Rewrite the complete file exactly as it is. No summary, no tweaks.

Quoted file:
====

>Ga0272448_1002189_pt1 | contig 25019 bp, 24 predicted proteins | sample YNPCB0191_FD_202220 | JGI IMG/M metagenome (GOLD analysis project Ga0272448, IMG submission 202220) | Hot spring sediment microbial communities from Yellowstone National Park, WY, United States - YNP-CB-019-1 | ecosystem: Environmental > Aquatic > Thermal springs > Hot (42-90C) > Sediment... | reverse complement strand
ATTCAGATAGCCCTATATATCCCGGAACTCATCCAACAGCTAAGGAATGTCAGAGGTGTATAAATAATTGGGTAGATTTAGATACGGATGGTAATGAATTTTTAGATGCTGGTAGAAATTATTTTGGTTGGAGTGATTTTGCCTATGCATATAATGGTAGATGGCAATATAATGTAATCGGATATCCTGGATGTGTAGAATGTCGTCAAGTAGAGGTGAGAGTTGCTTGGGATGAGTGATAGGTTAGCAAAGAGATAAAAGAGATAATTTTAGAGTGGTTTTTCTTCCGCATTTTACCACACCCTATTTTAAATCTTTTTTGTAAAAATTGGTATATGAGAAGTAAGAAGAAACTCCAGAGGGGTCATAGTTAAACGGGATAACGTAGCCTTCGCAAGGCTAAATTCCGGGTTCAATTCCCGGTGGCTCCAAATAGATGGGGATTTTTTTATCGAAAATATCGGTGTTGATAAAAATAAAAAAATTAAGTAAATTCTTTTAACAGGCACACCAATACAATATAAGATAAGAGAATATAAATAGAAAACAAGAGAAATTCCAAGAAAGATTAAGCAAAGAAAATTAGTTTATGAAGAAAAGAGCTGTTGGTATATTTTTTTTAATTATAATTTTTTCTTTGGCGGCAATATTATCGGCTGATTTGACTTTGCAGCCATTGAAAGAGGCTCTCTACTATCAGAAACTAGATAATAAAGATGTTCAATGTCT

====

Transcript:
>Ga0272448_1002189_pt1 | contig 25019 bp, 24 predicted proteins | sample YNPCB0191_FD_202220 | JGI IMG/M metagenome (GOLD analysis project Ga0272448, IMG submission 202220) | Hot spring sediment microbial communities from Yellowstone National Park, WY, United States - YNP-CB-019-1 | ecosystem: Environmental > Aquatic > Thermal springs > Hot (42-90C) > Sediment... | reverse complement strand
ATTCAGATAGCCCTATATATCCCGGAACTCATCCAACAGCTAAGGAATGTCAGAGGTGTATAAATAATTGGGTAGATTTAGATACGGATGGTAATGAATTTTTAGATGCTGGTAGAAATTATTTTGGTTGGAGTGATTTTGCCTATGCATATAATGGTAGATGGCAATATAATGTAATCGGATATCCTGGATGTGTAGAATGTCGTCAAGTAGAGGTGAGAGTTGCTTGGGATGAGTGATAGGTTAGCAAAGAGATAAAAGAGATAATTTTAGAGTGGTTTTTCTTCCGCATTTTACCACACCCTATTTTAAATCTTTTTTGTAAAAATTGGTATATGAGAAGTAAGAAGAAACTCCAGAGGGGTCATAGTTAAACGGGATAACGTAGCCTTCGCAAGGCTAAATTCCGGGTTCAATTCCCGGTGGCTCCAAATAGATGGGGATTTTTTTATCGAAAATATCGGTGTTGATAAAAATAAAAAAATTAAGTAAATTCTTTTAACAGGCACACCAATACAATATAAGATAAGAGAATATAAATAGAAAACAAGAGAAATTCCAAGAAAGATTAAGCAAAGAAAATTAGTTTATGAAGAAAAGAGCTGTTGGTATATTTTTTTTAATTATAATTTTTTCTTTGGCGGCAATATTATCGGCTGATTTGACTTTGCAGCCATTGAAAGAGGCTCTCTACTATCAGAAACTAGATAATAAAGATGTTCAATGTCT